## The reverse Pareto – not a good thing

I have previously commented why in a ranking system, one should rank severity and probability and not include detection in ranking, e.g., use criticality = [severity] x [probability of occurrence], rather then RPN (Risk Priority Number) = [severity] x [probability of occurrence] x [likelihood of detection].

This essay describes the perils of trying to achieve for FMEA, a numerical reduction in criticality (or RPN) after instituting control measures (mitigations). Reduction in RPN is recommended by the IHI (Institute for Healthcare Improvement) website, http://www.ihi.org/ihi/workspace/tools/fmea/.

If one focuses on severity and probability, almost all dangerous events will (by definition) have the highest (worst) severity and the lowest (best) probability. As an example, for patient death caused by wrong site surgery, one would expect this event to be exceedingly rare (in the once in 5-30 year category) as opposed to more frequent. Less severe events could be expected to be more frequent. For example, a patient that waits for an appointment more than the prescribed time could be a frequent event.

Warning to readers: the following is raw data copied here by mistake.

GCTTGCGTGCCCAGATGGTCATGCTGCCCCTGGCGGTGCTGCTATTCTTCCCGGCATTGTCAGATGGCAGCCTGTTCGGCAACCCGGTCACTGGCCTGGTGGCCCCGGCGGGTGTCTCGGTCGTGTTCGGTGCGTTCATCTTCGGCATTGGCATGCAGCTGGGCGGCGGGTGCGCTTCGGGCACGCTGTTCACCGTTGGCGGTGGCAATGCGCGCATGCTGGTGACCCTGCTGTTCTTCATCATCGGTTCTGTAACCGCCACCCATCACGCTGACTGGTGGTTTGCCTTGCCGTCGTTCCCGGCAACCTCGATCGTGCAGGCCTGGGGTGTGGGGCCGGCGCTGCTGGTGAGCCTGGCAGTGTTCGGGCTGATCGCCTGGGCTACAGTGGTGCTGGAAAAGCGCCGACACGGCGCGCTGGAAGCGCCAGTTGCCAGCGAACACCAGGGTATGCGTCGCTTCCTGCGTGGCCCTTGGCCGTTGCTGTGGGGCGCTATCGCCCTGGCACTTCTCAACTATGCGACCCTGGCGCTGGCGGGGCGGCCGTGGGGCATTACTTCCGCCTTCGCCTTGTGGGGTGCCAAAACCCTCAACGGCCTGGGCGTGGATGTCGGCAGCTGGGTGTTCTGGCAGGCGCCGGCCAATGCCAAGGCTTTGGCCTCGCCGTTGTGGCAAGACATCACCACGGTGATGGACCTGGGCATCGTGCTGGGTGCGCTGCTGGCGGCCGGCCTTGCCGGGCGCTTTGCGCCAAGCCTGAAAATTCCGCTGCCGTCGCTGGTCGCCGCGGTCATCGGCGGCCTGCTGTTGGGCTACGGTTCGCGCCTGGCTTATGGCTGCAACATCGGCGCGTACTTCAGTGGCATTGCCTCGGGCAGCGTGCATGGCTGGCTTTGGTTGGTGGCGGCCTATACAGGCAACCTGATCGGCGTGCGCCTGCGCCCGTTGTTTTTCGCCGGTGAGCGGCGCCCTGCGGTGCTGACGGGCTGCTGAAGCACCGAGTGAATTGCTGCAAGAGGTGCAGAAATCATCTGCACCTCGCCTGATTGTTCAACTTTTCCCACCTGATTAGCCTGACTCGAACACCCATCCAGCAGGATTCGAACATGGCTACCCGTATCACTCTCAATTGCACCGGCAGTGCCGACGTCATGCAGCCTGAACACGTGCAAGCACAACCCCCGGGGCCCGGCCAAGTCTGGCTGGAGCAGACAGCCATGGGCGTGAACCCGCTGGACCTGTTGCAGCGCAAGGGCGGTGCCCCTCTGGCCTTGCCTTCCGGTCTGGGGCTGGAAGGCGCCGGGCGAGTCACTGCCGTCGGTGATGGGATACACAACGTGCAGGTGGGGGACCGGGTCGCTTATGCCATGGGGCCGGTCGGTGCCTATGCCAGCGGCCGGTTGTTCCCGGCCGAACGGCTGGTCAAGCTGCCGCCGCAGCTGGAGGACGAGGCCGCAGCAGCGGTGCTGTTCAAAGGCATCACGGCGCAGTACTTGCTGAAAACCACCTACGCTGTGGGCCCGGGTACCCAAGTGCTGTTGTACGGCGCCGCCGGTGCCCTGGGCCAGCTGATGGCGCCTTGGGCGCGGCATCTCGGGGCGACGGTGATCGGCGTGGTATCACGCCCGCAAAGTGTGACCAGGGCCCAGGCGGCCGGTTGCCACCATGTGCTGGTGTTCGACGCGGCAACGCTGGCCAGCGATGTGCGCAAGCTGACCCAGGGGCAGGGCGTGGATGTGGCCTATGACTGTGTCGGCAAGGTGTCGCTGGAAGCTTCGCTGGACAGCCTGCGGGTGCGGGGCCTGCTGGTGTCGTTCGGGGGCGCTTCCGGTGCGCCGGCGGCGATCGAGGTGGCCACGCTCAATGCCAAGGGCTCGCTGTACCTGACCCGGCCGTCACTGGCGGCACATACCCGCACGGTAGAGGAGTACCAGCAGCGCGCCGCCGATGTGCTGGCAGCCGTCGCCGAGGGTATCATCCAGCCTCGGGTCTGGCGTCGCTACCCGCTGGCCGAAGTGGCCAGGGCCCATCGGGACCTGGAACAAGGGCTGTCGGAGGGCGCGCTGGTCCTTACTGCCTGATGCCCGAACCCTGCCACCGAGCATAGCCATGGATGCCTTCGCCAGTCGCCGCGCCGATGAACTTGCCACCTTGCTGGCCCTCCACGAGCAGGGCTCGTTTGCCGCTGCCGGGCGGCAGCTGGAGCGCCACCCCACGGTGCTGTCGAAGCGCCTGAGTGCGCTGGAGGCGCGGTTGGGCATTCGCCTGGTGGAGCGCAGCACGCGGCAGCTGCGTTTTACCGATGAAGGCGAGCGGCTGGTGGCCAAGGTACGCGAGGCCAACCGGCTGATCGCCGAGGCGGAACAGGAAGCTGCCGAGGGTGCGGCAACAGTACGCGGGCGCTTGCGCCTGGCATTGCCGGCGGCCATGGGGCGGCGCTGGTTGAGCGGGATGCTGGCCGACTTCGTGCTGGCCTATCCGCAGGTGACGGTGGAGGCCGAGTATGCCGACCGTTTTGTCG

Criticality – (severity times probability of occurrence) is a semi quantitative measure. The Veteran’s Administration HFMEA has rankings of 1-4 for both severity and probability. This results in criticality from 1 to 16 to cover all cases. As mentioned above, in a criticality grid, the cell that contains 16 is likely to be devoid of events.

Although there are a few exceptions, in most cases, control measures reduce probability of occurrence, not severity. This means that for the most dangerous events, one would institute a control measure on a criticality of 4 (severity = 4, probability = 1) and wind up with a criticality that is still 4 (severity = 4, probability = 1). On the other hand, it is possible to improve the numerical criticality of non severe events such as the excessive patient waiting times. For example one could improve criticality from 4 (severity = 1, probability = 4) to criticality of 1 (severity = 1, probability = 1).

It’s not hard to see where this is going. If one starts to add up all of the criticality numbers and seeks to have an improvement of criticality due to control measures, then the most likely way to do this is to focus on the least severe events! This is the reverse Pareto and not a good idea.

Pareto analysis is an important part of FMEA. One must focus on items at the top of the Pareto chart, and know that the criticality numbers are not likely to change for these items, in spite of the fact the risk has been reduced. If one had a true quantitative ranking of probability of occurrence, this would be a different story, but quantitative rankings are not in use in healthcare.